Saddle Up

Soy habla un poco Español,” I said in unaccented, broken Spanish. The man behind the counter just looked at me and nodded, continuing to speak in the rapid-fire language I couldn’t understand.

Over the years I’ve spent a lot of time traveling through Central America. Thanks to immersion and Duolingo, I’ve picked up a good amount of Spanish. My pronunciation is terrible and I only understand about one in five words, but I can communicate on some level with most people I encounter.

While in high school, I studied French. This choice made sense at the time, but was a terrible idea. I live in Florida and have visited Spanish-speaking countries more than a dozen times. I’ve spent two total days in a French-speaking country.

After my sophomore year of high school, two years of French under my belt, I traveled to Costa Rica with my church. We spent most of the trip in downtown San Jose repairing a school, but spent two days visiting Volcano Arenal for fun and relaxation.

Arenal is a beautiful place with a small, resort-style village found in the middle of farmland and untouched jungle. Our group of thirty high school students and adults stayed in a small hotel with 48-hours of free time to enjoy the countryside.

What do high school students do with free time in a foreign country in a small village? Find a cafe and try to order food.

Sitting down and being handed menus, my friends and I immediately realized we were out of our element. Between my French, one friend’s German, and another’s Latin, neither of us were prepared to communicate in Spanish with the waiter. He smiled and gave us time.

Thankfully French and Spanish share a root. A few words on the menu were familiar. I could read papas fritas and pollo — French fries and chicken. This is about as American as you can get.

Opposite our hotel sat a small travel agency. A friend and I entered and greeted the purveyor of the store with a passionate and mispronounced hola. The walls of the shop were covered with pictures of smiling gringos on horses near a waterfall. With a day and a half of time to kill, a horse-backed adventure sounded wonderful.

The only problem was the language barrier. My friend and I spoke little Spanish and the horse monger spoke no English. I smiled and said, “Soy habla un poco Español.” My terrible accent combined with the man’s confused look rocked my confidence and made me doubt I conveyed my intended phrase, “I speak a little Spanish.”

Trying to communicate, I pointed at pictures on the wall and used one of the few Spanish phrases I knew with certainty, “cómo se dice?“, or “how do you say?”. I pointed at an object and the owner replied in Spanish. I came to rent a horse and ended up with a Spanish lesson.

After twenty minutes of back and forth, my friend and I negotiated a three hour horseback ride to the waterfall in the photos for $20 USD. We somehow communicated to the man we would tell the group and be back with the money.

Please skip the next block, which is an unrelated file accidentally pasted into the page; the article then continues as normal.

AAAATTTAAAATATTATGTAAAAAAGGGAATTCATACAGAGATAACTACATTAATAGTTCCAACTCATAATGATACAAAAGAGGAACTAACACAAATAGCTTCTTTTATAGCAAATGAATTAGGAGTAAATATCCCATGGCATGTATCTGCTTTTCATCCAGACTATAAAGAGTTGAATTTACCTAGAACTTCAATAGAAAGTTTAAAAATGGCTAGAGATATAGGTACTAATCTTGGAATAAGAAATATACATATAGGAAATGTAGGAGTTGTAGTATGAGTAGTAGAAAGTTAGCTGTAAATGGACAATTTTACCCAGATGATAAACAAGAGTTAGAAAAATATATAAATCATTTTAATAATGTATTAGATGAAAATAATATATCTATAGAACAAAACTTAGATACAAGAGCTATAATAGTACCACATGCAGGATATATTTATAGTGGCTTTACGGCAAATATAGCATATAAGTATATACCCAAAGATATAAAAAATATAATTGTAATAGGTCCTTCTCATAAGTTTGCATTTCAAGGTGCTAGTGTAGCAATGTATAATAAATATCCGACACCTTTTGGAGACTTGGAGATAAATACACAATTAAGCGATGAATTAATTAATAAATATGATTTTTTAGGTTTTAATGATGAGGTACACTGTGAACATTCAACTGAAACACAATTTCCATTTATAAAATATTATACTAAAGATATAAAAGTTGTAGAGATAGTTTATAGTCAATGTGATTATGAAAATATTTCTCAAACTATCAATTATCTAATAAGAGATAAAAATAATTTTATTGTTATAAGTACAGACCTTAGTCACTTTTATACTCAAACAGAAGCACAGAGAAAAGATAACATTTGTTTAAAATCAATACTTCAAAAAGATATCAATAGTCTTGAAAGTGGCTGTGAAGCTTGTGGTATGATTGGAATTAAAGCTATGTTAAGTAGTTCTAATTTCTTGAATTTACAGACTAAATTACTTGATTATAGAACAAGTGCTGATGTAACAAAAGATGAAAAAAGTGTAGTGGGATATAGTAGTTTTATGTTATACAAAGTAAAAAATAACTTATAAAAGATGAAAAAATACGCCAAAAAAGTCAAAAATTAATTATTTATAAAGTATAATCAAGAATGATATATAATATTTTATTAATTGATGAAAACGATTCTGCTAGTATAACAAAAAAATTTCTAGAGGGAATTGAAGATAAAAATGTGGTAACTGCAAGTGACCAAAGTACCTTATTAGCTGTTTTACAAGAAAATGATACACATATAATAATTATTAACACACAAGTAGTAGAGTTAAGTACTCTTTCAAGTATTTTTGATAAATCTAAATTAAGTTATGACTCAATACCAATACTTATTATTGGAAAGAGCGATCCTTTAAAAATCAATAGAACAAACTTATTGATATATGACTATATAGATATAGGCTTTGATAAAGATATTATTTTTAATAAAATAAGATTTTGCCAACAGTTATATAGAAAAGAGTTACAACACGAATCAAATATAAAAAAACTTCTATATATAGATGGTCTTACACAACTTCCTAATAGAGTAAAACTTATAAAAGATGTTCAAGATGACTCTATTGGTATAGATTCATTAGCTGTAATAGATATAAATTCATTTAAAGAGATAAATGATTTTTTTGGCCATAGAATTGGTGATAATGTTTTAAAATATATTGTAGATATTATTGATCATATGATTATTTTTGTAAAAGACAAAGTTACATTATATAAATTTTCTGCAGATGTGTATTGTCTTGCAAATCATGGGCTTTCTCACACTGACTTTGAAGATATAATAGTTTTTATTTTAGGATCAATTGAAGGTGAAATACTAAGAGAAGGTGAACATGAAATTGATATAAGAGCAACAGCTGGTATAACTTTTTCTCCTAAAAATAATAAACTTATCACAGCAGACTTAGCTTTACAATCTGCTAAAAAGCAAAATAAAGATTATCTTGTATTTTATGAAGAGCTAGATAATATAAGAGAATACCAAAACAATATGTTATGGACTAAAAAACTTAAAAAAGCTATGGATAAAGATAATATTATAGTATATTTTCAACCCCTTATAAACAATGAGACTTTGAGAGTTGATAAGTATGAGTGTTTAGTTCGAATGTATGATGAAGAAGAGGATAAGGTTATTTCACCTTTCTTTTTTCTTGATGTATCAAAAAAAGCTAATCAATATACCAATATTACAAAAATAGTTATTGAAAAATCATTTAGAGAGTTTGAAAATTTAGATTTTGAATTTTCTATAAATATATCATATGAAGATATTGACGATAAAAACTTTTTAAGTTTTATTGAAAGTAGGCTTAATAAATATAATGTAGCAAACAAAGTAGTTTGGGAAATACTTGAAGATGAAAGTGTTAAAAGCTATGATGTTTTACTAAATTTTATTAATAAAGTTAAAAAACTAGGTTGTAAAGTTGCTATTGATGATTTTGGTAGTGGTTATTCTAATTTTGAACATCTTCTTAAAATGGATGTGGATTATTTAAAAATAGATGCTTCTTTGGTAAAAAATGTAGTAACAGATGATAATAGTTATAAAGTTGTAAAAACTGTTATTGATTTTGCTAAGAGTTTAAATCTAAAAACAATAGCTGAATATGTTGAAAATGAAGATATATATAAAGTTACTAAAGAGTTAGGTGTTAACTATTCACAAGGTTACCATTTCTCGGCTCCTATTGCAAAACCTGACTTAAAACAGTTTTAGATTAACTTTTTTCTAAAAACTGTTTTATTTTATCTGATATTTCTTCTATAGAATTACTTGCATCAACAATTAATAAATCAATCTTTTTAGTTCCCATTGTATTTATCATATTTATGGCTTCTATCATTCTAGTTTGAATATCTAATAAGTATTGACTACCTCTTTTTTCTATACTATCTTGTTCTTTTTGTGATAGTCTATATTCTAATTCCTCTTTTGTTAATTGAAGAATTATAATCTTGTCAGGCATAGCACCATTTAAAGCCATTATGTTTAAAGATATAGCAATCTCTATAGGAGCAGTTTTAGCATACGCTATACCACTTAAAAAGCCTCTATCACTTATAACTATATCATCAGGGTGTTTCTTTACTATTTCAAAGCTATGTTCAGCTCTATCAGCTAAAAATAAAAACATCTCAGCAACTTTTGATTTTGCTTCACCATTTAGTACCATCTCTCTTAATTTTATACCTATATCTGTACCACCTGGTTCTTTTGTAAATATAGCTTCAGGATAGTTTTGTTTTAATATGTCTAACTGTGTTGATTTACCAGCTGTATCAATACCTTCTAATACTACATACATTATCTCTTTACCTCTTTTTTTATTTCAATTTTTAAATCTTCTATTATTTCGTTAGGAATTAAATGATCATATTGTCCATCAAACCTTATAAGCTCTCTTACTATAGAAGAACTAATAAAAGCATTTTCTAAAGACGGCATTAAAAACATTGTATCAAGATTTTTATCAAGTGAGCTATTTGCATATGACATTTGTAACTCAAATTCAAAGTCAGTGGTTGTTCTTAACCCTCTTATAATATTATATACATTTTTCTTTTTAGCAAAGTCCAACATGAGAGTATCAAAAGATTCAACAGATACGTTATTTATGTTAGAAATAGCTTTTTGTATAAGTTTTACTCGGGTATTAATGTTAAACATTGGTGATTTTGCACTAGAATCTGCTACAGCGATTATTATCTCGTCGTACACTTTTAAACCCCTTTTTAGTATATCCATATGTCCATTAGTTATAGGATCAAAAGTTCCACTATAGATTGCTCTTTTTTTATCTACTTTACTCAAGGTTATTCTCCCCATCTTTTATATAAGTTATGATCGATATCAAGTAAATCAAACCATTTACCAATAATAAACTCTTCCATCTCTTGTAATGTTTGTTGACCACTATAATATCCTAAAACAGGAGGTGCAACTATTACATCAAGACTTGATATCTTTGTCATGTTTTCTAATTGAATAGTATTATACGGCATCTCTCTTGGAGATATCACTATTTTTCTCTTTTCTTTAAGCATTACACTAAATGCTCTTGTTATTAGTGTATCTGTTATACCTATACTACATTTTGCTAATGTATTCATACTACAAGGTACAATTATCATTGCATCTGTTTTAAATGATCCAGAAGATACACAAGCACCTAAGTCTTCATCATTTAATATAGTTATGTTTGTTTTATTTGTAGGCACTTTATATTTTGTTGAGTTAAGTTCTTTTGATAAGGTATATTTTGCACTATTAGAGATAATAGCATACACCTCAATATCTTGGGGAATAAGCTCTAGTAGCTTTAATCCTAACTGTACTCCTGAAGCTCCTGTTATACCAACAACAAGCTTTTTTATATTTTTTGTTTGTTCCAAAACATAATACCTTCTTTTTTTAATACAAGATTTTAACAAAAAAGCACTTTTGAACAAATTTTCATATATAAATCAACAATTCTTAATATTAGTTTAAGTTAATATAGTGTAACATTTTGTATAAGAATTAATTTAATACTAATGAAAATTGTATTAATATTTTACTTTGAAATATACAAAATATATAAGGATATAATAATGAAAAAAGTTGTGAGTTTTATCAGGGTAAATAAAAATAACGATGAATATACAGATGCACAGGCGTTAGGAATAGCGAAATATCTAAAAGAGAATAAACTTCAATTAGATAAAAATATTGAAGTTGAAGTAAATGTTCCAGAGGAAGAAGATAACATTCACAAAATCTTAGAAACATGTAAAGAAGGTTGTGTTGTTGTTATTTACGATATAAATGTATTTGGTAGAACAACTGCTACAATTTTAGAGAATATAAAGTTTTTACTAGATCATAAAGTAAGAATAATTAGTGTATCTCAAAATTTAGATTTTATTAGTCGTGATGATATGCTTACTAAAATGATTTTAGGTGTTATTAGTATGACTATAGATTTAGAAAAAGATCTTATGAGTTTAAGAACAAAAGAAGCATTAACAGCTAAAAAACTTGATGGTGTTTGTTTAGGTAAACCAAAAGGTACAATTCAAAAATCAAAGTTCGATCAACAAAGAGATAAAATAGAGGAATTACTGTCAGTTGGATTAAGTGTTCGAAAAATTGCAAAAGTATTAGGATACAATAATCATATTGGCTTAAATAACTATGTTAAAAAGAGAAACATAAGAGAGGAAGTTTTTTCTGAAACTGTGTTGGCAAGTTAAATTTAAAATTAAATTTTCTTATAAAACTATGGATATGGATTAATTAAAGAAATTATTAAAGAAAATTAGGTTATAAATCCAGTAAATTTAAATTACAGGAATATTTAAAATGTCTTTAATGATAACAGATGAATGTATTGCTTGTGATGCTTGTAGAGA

Deciding as a group is never an easy process. Everyone wants to be heard and have input. There are always questions you don’t have answers for. We brushed off most, but went back to the store with one question that needed an answer: Do the horses have saddles?

None of the pictures on the wall showed a horse with a saddle. There was nothing to point at using the trusted “cómo se dice?”. I tried, “yo necesitó sientese“ which I thought translated to, “it is necessary that I sit” but actually translates to, “I need you to sit down.” The man, sitting on a stool, looked perplexed and smiled.

I tried to use my hands to mime a saddle. The shop owners smile turned to confusion. My friend and I looked like crazy people and the owner was probably starting to worry. Then I had an idea.

I told my friend to get onto the ground. I pointed at my friend and said, “caballo”, or “horse.” The man laughed. I became the teacher. I sat down on my friend’s back. The man laughed harder. I used my hand motions and again said, “yo necesitó sientese”. This time the owner understood. Through hysterical laughing, the man said, “si, silla.”

“Silla” was the magic word we were looking for. I got off my friend’s back while the horse man returned to speaking in rapid-fire Spanish through his laughter. While I couldn’t make out most of what he said, it was clear the horses would have saddles. With our questions answered, my friend and I handed over a stack money to rent thirty horses.

The next morning, the horses thundered up the hill to the man’s small shop. A fleet of guides helped us all onto the backs of our selected horses. Each one had a saddle.

Photo by the author
Photo by the author

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